What do you think about the role of a derivatives market in steel business? Why do you think a derivatives market is necessary for the steel industry?
HH: This market really started to emerge four years ago as the annual contract price setting mechanism started to change. We could see that price volatility was becoming a bigger problem. Also, the industry saw how useful coal and freight derivatives were working and looked for something similar for steel. Derivatives allow price to be managed separately from physical supply. I believe these products can be really useful for businesses who want to reduce a degree of risk in their business and trade in a different way.
The market is looking for new benchmarks for iron and steel prices. The industry can look to the forward curve on our exchange to see settlement prices every day; we put a great deal of work into getting independent marks for this. Many physical traders tell me this is valuable for them, and steel producers also find transparent pricing extremely useful for budgeting and forward planning.
Our team has been engaged with the steel industry for some time, out in Europe, in Asia, in Latin America as well as the US. Our assessment is that the industry requires a suite of products to help it mitigate price risk exposure throughout the supply chain; a single product solution is not right for such a complex and diverse industry. So we are not trying to retrofit steel into the non-ferrous mold. We are providing a range of derivatives so that companies can decide themselves which costs they want to fix and for how long. If companies want to grow their business and customer base, they should find this helps them, as we hear that people are really worried about price uncertainty and credit risk at this time.
The other problem the industry faces is credit risk and the cost of financing. What CME Group is doing is to enable companies to reduce credit risk by clearing derivative deals through us. We did this for the energy sector in 2004 during the Enron crisis and because of our success during that period we have become an industry leader in over-the-counter clearing.
We have heard that the CME Group is planning to expand the clearing service. How are you going to expand in steel?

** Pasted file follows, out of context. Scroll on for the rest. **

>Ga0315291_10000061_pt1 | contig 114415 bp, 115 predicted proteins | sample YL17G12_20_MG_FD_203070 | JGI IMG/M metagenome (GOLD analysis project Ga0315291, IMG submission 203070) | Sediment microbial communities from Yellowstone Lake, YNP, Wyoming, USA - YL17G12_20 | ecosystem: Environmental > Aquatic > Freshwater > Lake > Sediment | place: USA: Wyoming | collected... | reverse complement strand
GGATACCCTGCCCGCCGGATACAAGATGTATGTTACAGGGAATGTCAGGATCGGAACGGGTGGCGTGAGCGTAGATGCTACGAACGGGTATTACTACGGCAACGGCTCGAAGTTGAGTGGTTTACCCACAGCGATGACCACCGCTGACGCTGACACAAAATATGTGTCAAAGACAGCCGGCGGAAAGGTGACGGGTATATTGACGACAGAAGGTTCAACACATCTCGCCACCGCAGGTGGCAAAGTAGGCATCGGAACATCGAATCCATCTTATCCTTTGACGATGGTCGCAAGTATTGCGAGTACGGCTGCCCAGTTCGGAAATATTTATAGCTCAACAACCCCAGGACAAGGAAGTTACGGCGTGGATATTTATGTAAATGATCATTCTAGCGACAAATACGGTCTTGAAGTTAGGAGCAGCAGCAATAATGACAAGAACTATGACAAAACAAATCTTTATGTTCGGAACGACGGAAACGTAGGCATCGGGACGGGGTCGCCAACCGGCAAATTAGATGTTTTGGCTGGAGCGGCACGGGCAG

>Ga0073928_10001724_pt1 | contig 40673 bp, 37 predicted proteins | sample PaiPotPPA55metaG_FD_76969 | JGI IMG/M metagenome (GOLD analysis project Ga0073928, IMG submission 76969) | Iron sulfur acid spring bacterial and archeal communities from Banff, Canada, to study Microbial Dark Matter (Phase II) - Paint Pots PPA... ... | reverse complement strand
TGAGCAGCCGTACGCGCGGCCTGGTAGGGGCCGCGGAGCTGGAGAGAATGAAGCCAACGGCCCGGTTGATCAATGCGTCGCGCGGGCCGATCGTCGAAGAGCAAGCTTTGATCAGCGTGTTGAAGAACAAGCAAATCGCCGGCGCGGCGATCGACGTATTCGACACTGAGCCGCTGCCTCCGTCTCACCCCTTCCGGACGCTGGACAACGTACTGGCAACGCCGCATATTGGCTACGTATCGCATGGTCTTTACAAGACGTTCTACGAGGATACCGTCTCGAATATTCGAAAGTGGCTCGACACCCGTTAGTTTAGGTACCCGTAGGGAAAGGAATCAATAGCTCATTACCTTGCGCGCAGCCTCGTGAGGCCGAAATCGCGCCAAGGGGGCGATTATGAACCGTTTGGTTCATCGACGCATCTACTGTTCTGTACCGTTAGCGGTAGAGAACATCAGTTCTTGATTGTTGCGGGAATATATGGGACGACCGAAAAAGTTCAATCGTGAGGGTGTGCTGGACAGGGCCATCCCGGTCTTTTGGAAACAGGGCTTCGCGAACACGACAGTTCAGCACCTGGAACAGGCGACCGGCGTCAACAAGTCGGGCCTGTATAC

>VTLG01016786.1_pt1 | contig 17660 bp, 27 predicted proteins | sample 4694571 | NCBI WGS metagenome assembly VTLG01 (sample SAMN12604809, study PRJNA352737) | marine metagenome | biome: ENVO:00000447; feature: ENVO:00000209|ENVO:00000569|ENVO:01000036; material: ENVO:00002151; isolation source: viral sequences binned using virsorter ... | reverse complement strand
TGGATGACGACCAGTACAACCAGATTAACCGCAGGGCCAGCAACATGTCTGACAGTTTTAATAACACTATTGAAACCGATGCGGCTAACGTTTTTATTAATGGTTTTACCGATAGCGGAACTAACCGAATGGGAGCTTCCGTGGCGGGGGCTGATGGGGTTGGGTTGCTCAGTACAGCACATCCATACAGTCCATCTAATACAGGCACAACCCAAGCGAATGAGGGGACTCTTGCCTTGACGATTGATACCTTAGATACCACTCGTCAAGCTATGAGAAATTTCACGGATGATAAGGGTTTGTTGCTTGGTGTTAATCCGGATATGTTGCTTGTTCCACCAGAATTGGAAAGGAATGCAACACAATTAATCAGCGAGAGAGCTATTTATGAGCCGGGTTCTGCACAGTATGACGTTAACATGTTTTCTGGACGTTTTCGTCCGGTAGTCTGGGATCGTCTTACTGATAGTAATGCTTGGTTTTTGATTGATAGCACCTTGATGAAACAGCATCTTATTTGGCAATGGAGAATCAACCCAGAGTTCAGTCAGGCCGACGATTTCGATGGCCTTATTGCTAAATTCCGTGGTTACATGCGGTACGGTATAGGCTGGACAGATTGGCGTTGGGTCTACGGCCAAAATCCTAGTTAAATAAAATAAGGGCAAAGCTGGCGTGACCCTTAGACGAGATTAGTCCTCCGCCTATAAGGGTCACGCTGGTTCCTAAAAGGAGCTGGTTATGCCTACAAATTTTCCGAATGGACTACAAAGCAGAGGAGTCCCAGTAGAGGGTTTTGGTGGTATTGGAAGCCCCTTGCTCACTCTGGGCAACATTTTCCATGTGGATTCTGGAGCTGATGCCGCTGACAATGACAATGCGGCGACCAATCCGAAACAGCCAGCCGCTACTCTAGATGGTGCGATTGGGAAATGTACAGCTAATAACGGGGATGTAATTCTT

HH: CME Clearing Europe is our new European Clearing business. As an FSA-approved clearing business, we worked with a number of our Clearing Members to go live in May. Due to the feedback from customers in Europe and Asia, the first products cleared through CME Clearing Europe were energy and we plan to have new metals products listed in the second phase. However, there was no need for European companies to wait for CME Clearing Europe to launch as our CME ClearPort system operates 24 hours and has significant volume from European customers.
How many different contracts would be involved?
HH: CME Group intends to list a range of contracts that better capture the risk factors throughout the supply chain, from raw materials to semi-finished and finished steel products. We will list regional contracts for those products with localized risk factors, and we will also list global contracts for those products that share common risk elements. One thing we have learned over time is that our business is really customer driven. We meet with and listen to the needs of our customers and we are learning more about the needs of the ferrous metals industry. As we grow this business we will communicate with the industry how we are progressing.
How else do you think the CME clearing service would offer a different value to the steel industry?
HH: The iron ore and related ferrous market is the second largest commodity market by volume after crude oil. After extensive consultation with the industry, we have decided that a unique “made for steel” solution is required. The industry can only benefit from using CME ClearPort, with more than 10,000 registered users and proven ability to clear more than 500,000 contracts per day. We have more than 50 clearing firms available for customers to open accounts and a number of them have operations here in Turkey.